In watching the evolving hubbub around President Obama's statement about drug legalization on Youtube on January 27, when he said, "I think this is an entirely legitimate topic for debate, [but] I am not in favor of legalization," I'm reminded of December 7, 1993.
Sitting at the National Press Club in Washington, D.C., someone at my table asked U.S. Surgeon General Joycelyn Elders if she would support legalizing drugs as a way of curbing drug-related violence. Her now-famous answer was this: "I do feel we'd markedly reduce our crime rate if drugs were legalized. I don't know all the ramifications, but I do feel we need to do some studies. Some other countries that have legalized drugs, they certainly have shown that there has been a reduction in their crime rate, and there has been no increase in their drug rate."
New to the fake conservatism of D.C., I was surprised at the national outcry that resulted. For days, political commentators and newspaper editorial boards pulled their hair out, incredulous that President Clinton's top physician would say something so "irresponsible."
Compare that knee-jerk reaction with today's public response to a similar remark, except this time it's the actual president who made the remark. There's much less outcry today, and many people are actually criticizing Obama for not going farther and declaring that at least marijuana should be legal.
The differences between the two events and the surrounding discussions show how far politicians, the political chattering class, and the public have matured in just 17 years. Indeed, public support for making marijuana legal was only 25% back then, but now it's 46% -- a rise of 1.4% per year.
While I'm glad the president is favoring debate -- rather than shutting down debate, as his predecessors did -- the rest of his response was fairly disappointing. Here are my major criticisms of the president's approach to this debate ...
-- Public Health Problem: He also said, "I am a strong believer that we have to think more about drugs as a public health problem." By definition, removing something from the sphere of criminal justice requires legalizing or decriminalizing it. If Obama really believes this, then why continue to treat marijuana use as a crime? For example, eating gobs of cheeseburgers and eggs is widely considered a public-health problem, but no one is arguing that such consumers should be arrested. And it should be noted that cholesterol kills more people in America every year than have been killed by marijuana use in all of recorded history.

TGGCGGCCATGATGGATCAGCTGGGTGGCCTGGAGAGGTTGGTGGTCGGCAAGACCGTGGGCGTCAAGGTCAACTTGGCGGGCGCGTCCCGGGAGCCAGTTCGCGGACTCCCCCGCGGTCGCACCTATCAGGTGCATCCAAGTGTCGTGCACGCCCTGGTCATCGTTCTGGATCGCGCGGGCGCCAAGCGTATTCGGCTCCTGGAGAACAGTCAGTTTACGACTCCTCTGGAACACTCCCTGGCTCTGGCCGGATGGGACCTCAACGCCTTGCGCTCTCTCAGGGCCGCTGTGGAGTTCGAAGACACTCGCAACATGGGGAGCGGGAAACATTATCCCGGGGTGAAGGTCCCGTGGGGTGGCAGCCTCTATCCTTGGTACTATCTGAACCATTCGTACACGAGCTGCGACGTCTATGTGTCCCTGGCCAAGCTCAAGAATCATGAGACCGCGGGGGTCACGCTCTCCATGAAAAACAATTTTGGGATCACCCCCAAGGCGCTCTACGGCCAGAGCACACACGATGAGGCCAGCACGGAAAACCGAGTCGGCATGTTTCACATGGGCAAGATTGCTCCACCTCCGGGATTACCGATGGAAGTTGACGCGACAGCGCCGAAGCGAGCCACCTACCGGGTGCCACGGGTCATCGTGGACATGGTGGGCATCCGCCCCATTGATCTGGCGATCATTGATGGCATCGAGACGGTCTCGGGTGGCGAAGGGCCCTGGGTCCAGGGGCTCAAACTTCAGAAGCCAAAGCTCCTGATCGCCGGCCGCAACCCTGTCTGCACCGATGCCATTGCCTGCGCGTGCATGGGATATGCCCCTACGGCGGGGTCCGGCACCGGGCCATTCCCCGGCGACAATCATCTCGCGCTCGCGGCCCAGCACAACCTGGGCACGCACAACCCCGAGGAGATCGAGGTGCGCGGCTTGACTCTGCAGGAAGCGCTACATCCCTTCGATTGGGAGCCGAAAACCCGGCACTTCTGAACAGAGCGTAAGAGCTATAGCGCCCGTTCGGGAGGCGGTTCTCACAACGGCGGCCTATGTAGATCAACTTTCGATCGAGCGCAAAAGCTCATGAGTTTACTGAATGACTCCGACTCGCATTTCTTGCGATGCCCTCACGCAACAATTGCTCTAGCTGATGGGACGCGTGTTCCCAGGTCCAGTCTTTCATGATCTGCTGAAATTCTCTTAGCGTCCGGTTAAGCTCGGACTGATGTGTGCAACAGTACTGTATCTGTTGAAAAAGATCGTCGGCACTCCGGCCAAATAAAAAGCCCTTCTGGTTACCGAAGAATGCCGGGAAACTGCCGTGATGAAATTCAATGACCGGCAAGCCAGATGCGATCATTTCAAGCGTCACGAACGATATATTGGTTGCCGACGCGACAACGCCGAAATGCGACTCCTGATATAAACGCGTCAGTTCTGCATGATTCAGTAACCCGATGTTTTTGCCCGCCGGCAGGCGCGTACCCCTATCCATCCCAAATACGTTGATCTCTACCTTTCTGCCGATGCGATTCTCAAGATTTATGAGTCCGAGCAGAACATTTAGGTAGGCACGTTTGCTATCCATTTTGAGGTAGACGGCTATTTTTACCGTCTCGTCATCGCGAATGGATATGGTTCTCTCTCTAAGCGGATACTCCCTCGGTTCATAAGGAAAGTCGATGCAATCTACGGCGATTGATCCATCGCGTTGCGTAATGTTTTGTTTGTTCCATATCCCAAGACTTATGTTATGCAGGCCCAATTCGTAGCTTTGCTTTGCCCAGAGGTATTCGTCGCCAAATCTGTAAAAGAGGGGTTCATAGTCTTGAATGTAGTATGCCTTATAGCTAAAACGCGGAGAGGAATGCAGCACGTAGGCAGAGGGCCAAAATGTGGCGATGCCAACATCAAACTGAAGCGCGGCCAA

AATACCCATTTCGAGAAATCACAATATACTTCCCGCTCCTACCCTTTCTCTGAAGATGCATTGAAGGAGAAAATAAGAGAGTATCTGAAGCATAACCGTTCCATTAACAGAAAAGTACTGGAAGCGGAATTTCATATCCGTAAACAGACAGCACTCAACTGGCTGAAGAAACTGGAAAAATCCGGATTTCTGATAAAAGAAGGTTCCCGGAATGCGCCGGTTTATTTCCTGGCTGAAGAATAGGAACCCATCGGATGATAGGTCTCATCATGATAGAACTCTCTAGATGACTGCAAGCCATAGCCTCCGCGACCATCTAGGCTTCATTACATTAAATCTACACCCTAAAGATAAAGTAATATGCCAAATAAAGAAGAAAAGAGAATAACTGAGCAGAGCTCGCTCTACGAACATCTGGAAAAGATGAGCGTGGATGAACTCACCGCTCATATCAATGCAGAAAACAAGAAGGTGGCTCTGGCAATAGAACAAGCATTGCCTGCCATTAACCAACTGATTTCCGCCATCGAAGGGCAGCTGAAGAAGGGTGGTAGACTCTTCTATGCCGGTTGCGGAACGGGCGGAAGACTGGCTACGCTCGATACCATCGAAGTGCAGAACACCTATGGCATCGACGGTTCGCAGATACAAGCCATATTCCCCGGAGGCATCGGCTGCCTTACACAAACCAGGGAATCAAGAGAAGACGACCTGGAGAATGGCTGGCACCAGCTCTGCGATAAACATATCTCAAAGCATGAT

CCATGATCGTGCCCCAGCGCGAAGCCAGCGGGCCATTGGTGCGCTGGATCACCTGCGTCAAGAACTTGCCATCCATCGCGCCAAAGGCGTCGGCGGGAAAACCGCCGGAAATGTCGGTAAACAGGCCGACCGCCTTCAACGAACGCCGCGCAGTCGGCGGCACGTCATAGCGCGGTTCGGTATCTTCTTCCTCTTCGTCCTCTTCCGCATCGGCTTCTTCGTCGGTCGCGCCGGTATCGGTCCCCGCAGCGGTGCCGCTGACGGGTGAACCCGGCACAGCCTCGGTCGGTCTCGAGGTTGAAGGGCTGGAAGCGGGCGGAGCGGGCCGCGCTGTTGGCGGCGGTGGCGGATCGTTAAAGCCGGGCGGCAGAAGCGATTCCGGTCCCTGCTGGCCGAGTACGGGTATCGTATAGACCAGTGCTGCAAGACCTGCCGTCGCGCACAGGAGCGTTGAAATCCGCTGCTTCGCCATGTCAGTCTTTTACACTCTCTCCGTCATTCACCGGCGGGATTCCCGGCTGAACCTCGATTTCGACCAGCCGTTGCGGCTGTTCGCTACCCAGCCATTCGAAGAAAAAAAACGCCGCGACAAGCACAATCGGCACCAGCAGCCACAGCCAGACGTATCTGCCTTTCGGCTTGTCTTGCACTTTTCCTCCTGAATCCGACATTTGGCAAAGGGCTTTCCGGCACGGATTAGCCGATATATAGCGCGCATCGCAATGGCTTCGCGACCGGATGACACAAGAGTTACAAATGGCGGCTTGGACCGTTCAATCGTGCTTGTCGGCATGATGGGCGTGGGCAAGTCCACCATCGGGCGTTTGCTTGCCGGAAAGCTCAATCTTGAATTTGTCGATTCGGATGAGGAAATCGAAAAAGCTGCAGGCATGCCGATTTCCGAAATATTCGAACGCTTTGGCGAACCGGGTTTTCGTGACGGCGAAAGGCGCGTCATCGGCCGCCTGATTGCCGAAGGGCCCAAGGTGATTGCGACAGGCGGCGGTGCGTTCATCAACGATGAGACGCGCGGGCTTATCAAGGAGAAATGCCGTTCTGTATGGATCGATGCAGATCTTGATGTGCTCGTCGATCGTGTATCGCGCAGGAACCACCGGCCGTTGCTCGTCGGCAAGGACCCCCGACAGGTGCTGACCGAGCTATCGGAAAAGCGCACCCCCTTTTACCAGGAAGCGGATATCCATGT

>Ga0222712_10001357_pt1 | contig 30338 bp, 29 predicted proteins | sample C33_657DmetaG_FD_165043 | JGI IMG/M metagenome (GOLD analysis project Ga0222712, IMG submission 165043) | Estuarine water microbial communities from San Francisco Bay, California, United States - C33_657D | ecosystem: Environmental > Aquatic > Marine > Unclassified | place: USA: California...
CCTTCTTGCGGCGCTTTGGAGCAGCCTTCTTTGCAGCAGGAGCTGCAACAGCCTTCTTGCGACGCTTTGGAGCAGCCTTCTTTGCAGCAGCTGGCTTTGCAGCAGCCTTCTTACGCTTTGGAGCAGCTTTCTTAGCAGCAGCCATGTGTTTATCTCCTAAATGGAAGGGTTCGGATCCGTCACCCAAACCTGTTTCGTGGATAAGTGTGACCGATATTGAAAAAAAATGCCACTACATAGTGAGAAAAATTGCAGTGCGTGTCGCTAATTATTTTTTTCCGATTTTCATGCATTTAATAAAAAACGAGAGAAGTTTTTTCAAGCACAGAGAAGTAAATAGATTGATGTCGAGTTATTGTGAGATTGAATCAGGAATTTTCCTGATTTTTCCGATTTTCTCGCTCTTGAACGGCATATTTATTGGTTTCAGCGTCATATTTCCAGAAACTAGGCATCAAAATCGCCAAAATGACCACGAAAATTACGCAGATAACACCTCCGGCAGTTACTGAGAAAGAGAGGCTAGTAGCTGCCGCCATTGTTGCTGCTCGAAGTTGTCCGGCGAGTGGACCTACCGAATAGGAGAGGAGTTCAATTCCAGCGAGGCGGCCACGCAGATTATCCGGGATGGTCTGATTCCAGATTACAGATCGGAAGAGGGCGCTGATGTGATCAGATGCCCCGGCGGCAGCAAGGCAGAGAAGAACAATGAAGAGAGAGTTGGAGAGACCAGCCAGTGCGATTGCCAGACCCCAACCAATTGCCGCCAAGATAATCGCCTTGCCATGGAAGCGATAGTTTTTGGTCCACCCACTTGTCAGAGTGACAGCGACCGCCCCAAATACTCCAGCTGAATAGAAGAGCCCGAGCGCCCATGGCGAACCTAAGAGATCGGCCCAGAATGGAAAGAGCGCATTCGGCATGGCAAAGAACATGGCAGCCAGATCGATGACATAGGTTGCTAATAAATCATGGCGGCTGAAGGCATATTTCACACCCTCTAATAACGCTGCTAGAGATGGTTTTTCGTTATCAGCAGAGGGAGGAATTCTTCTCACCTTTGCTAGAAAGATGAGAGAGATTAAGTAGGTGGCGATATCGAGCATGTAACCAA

-- Obama, the Criminal: Obama is a former user of marijuana and cocaine, so to oppose the legalization -- or at least the decriminalization -- of drugs like these is hypocritical. If he's unwilling to push for substantial drug policy reform, there's only one way out of the hypocrisy, and that is to turn himself in for arrest. Having never experienced the negative effects that a criminal record can have on getting an education or finding a job, it seems like he is willfully overlooking that if he had been one of the 800,000 people who are arrested for marijuana every year, he would probably not be where he is.
-- Shrink Demand: Obama dedicates most of his answer to talking about how we need to shift taxpayer resources from reducing the supply of drugs to reducing the demand for drugs. The ideal approach is not to use taxpayer money for either, and instead to let adults and private institutions decide for themselves how they want to handle drugs; but if money must be spent on one side or the other, clearly, the money should shift from law enforcement and interdiction to drug treatment and education. Continuing to arrest people for marijuana does nothing to reduce demand, and is one of the most expensive aspects of the drug war.
It's also worth noting that 100 of the top 100 questions from the public were about drug policy reform. You read that right.
It wasn't that long ago that discussing the legalization of drugs was akin to discussing whether it should be legal to dump toxic waste on the property line between your yard and your neighbor's yard: Both were such unpopular ideas that there was no need to feature either debate on TV or newspaper editorial pages.
Now, support or opposition to marijuana policy reform is a common discussion in the media and at the dinner table; it's now more akin to discussing school vouchers, with each side polling between 40% and 60%.
The marijuana issue is indeed legitimate, and with support for reform steadily climbing, it's definitely in the spotlight. But it won't be that way forever, so if you want to effect change while the wind is at our backs, you know where to find me.
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